Image may contain Text

DNA evidence has been a cornerstone of forensic science for decades, and rightly so. It’s way more accurate than hair or bite-mark analysis. But the routine DNA tests used by crime labs aren’t anything like what you get if you send your spit to a commercial testing company. Cops look at a panel of 20 regions of repeating locations in the genome that don’t code for proteins. Because those repeating sections vary so much from individual to individual, they’re good for matching two samples—but only if the suspect is already in the criminal databases maintained by US law enforcement. Investigators in the Golden State Killer case had long had DNA, but there was no one in their files with which to match it. And so the case went cold.

Companies like 23andMe and Ancestry, on the one hand, probe the coding regions of DNA, to see what mysteries someone’s genes might be hiding—a heightened risk for cancer, or perhaps a long lost cousin. While those areas may be less prone to variation between individual samples, the number of customers who have received these tests—more than 10 million between both services—means that detectives can triangulate an individual. Maybe even a mass murderer. Thanks to the (biological) laws of inheritance, suspected criminals don’t have to have been tested themselves for bits of their DNA to be caught up in the dragnet of a criminal fishing investigation.

So far, these leaders in the consumer DNA testing space have denied ever turning over any customer genetic data to the police. Not that they haven’t been asked for it. According to the 23andMe’s self-reported data, law enforcement has requested information on a total of five American 23andMe customers. Ancestry’s published transparency reports state that it has provided some customer information—but it was in response to requests related to credit card fraud and identity theft, and none of it was genetic in nature.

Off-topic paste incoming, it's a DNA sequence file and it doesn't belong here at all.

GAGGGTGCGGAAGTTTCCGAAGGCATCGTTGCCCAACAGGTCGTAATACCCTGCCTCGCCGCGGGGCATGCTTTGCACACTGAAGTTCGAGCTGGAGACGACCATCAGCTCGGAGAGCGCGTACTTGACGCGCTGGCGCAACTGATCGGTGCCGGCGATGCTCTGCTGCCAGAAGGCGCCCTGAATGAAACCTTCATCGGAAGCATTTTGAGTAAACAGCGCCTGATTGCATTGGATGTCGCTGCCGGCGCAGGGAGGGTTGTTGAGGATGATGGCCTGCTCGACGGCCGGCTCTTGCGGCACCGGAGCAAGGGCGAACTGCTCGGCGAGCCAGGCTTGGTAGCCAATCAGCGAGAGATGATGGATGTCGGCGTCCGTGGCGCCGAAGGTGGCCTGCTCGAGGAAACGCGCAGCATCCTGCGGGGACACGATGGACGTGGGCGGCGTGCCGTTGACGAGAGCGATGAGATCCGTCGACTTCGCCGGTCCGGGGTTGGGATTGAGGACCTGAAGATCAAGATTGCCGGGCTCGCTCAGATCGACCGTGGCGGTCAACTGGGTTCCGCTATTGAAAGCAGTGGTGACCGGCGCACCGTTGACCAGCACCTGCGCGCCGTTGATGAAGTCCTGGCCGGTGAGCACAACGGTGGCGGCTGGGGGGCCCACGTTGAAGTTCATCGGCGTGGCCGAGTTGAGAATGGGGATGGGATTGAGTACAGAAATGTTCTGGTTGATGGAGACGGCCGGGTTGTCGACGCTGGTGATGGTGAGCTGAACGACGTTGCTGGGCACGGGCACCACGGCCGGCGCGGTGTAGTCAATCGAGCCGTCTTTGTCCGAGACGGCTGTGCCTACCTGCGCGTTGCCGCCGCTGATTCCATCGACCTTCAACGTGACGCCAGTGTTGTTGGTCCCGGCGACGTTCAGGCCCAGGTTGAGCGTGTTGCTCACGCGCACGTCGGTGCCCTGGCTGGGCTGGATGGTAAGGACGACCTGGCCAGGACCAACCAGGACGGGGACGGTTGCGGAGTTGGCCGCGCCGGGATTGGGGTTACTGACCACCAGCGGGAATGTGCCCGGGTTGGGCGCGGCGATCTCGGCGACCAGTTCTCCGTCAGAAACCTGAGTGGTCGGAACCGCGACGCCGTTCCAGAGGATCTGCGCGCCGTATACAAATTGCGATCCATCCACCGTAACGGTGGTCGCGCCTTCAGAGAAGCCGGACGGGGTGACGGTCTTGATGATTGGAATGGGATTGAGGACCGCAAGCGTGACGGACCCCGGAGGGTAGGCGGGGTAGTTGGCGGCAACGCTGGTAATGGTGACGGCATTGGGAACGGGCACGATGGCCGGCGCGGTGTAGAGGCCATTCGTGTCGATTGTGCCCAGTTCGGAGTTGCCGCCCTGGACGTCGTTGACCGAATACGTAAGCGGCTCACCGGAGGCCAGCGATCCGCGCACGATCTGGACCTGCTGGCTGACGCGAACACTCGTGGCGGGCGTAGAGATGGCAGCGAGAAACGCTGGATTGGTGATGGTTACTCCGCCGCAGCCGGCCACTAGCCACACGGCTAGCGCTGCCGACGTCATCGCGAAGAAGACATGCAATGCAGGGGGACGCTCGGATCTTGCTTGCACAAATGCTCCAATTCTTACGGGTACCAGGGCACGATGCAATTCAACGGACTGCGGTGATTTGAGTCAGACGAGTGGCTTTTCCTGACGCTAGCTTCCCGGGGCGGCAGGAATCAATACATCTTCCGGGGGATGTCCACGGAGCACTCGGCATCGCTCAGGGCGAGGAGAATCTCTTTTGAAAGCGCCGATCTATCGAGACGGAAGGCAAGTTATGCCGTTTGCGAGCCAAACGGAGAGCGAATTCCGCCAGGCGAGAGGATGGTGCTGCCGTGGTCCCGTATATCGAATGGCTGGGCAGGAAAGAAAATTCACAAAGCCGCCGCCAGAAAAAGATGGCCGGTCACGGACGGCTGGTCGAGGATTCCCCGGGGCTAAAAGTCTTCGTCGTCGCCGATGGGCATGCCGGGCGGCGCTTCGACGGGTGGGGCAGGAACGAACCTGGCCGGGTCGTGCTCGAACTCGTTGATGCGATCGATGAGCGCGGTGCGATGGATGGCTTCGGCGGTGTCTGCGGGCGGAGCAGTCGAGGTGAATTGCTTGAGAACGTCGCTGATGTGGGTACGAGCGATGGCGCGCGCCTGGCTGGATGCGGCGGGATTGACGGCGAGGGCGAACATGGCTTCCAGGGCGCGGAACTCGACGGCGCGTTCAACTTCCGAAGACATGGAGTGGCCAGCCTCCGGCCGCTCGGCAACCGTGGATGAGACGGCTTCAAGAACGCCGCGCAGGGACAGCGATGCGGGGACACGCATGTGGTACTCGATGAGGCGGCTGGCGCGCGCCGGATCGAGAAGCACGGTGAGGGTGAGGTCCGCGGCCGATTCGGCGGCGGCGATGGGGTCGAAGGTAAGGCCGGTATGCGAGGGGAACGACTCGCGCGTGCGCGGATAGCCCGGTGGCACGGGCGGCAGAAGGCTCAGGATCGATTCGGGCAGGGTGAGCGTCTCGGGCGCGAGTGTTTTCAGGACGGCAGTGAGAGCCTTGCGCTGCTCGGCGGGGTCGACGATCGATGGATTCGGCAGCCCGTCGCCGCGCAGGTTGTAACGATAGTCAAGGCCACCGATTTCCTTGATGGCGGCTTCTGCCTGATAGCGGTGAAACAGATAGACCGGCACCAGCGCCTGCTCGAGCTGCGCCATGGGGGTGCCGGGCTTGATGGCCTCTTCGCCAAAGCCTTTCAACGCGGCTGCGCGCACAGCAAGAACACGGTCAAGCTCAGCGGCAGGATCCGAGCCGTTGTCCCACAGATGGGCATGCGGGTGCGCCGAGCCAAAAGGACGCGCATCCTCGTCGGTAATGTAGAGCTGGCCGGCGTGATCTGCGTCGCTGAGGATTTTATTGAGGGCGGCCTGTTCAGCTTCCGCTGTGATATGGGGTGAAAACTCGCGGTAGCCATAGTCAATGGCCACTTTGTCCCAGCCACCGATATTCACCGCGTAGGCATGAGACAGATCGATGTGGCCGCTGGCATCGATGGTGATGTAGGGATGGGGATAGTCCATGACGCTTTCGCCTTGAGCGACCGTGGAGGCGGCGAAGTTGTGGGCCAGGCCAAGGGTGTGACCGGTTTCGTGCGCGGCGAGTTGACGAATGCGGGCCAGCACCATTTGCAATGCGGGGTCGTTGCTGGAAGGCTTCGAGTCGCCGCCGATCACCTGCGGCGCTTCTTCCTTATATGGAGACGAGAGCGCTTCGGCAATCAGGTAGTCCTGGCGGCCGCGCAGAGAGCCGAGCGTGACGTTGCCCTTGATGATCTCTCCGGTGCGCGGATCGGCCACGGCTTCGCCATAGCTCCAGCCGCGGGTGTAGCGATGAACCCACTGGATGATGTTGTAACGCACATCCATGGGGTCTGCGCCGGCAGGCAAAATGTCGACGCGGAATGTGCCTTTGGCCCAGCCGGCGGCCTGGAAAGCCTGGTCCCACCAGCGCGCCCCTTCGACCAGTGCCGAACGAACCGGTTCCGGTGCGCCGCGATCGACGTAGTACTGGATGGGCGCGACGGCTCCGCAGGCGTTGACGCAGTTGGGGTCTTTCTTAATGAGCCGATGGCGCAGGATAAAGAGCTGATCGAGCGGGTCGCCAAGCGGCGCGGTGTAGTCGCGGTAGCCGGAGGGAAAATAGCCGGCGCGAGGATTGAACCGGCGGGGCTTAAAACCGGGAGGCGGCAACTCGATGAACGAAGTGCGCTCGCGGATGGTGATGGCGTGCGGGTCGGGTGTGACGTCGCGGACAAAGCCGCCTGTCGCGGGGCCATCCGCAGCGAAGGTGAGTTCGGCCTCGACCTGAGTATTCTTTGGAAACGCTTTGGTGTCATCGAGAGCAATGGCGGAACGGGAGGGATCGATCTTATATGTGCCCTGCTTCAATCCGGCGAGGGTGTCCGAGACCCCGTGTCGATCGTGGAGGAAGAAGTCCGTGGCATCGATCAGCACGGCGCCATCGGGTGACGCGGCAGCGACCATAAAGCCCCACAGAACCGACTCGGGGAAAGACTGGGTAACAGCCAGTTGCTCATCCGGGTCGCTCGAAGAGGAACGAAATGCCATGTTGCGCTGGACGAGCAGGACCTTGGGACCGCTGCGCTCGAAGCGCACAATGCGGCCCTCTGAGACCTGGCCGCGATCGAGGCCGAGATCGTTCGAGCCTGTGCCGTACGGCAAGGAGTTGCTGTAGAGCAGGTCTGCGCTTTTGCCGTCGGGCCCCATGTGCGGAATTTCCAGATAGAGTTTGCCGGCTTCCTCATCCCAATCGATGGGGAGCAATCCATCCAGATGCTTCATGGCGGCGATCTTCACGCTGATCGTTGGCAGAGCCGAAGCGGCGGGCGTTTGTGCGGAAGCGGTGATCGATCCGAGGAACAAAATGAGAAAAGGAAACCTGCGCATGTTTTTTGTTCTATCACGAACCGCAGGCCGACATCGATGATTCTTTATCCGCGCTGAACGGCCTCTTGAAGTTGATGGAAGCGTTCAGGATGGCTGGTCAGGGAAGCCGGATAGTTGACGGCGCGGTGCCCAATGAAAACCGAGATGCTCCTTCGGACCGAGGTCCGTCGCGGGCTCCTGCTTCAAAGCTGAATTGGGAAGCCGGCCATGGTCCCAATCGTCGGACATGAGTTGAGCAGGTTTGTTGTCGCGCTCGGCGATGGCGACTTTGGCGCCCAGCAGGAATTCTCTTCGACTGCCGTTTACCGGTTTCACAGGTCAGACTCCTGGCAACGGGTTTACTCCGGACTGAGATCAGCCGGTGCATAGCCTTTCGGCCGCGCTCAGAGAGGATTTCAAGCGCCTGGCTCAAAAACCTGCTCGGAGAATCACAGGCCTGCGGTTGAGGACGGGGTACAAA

Representatives from both companies said that police can’t simply upload a DNA profile they have from old crime scenes and sign up for the company’s services, allowing them to find genetic relatives and compare detailed chromosome segment data. Not because impersonating someone necessarily constitutes a violation of the their terms and conditions—people use fake names and email accounts occasionally to maintain privacy—but because they don’t accept digital files. The database entrance fee is a mandatory three milliliters of saliva.

Cops have found ways around this before. In 2014, a New Orleans filmmaker named Michael Usry was arrested for the 1996 murder of an 18-year-old girl in Idaho Falls, after investigators turned up a “partial match” between semen found on the victim’s body and DNA from Usry’s father. A familial connection they found by sifting through DNA samples donated by Mormon churchgoers, including Usry’s father, for a genealogy project. Ancestry later purchased the database and made the genetic profiles (though not the names associated with them) publicly searchable. A search warrant got them to turn over the identity of the partial match.